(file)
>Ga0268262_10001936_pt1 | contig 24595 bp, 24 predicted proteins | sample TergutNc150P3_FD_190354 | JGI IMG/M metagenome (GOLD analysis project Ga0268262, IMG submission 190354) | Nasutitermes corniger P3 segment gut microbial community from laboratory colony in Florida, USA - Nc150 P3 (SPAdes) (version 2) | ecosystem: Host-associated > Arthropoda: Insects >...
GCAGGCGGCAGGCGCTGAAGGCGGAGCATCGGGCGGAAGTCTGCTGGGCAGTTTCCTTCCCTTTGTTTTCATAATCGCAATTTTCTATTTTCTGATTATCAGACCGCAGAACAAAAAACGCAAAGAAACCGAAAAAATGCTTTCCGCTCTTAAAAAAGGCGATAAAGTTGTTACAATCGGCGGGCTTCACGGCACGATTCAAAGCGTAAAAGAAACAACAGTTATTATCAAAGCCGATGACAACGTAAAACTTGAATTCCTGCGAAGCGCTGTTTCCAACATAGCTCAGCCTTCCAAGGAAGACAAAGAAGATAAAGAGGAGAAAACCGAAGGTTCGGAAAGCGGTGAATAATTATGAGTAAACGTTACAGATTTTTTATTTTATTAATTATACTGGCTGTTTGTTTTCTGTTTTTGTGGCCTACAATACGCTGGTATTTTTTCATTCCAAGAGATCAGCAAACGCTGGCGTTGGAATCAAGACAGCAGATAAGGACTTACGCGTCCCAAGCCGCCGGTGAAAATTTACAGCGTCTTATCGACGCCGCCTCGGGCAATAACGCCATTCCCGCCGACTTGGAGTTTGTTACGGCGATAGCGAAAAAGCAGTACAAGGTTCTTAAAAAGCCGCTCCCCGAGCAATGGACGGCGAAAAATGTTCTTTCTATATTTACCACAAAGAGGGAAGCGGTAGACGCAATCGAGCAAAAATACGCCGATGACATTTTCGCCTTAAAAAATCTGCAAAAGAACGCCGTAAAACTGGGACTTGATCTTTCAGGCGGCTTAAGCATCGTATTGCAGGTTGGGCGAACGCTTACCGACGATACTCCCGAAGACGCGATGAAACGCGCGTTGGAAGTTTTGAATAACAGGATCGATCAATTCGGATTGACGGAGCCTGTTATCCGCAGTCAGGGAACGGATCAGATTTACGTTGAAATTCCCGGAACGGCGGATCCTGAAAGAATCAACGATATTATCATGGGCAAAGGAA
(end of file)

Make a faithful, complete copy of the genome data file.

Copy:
>Ga0268262_10001936_pt1 | contig 24595 bp, 24 predicted proteins | sample TergutNc150P3_FD_190354 | JGI IMG/M metagenome (GOLD analysis project Ga0268262, IMG submission 190354) | Nasutitermes corniger P3 segment gut microbial community from laboratory colony in Florida, USA - Nc150 P3 (SPAdes) (version 2) | ecosystem: Host-associated > Arthropoda: Insects >...
GCAGGCGGCAGGCGCTGAAGGCGGAGCATCGGGCGGAAGTCTGCTGGGCAGTTTCCTTCCCTTTGTTTTCATAATCGCAATTTTCTATTTTCTGATTATCAGACCGCAGAACAAAAAACGCAAAGAAACCGAAAAAATGCTTTCCGCTCTTAAAAAAGGCGATAAAGTTGTTACAATCGGCGGGCTTCACGGCACGATTCAAAGCGTAAAAGAAACAACAGTTATTATCAAAGCCGATGACAACGTAAAACTTGAATTCCTGCGAAGCGCTGTTTCCAACATAGCTCAGCCTTCCAAGGAAGACAAAGAAGATAAAGAGGAGAAAACCGAAGGTTCGGAAAGCGGTGAATAATTATGAGTAAACGTTACAGATTTTTTATTTTATTAATTATACTGGCTGTTTGTTTTCTGTTTTTGTGGCCTACAATACGCTGGTATTTTTTCATTCCAAGAGATCAGCAAACGCTGGCGTTGGAATCAAGACAGCAGATAAGGACTTACGCGTCCCAAGCCGCCGGTGAAAATTTACAGCGTCTTATCGACGCCGCCTCGGGCAATAACGCCATTCCCGCCGACTTGGAGTTTGTTACGGCGATAGCGAAAAAGCAGTACAAGGTTCTTAAAAAGCCGCTCCCCGAGCAATGGACGGCGAAAAATGTTCTTTCTATATTTACCACAAAGAGGGAAGCGGTAGACGCAATCGAGCAAAAATACGCCGATGACATTTTCGCCTTAAAAAATCTGCAAAAGAACGCCGTAAAACTGGGACTTGATCTTTCAGGCGGCTTAAGCATCGTATTGCAGGTTGGGCGAACGCTTACCGACGATACTCCCGAAGACGCGATGAAACGCGCGTTGGAAGTTTTGAATAACAGGATCGATCAATTCGGATTGACGGAGCCTGTTATCCGCAGTCAGGGAACGGATCAGATTTACGTTGAAATTCCCGGAACGGCGGATCCTGAAAGAATCAACGATATTATCATGGGCAAAGGAA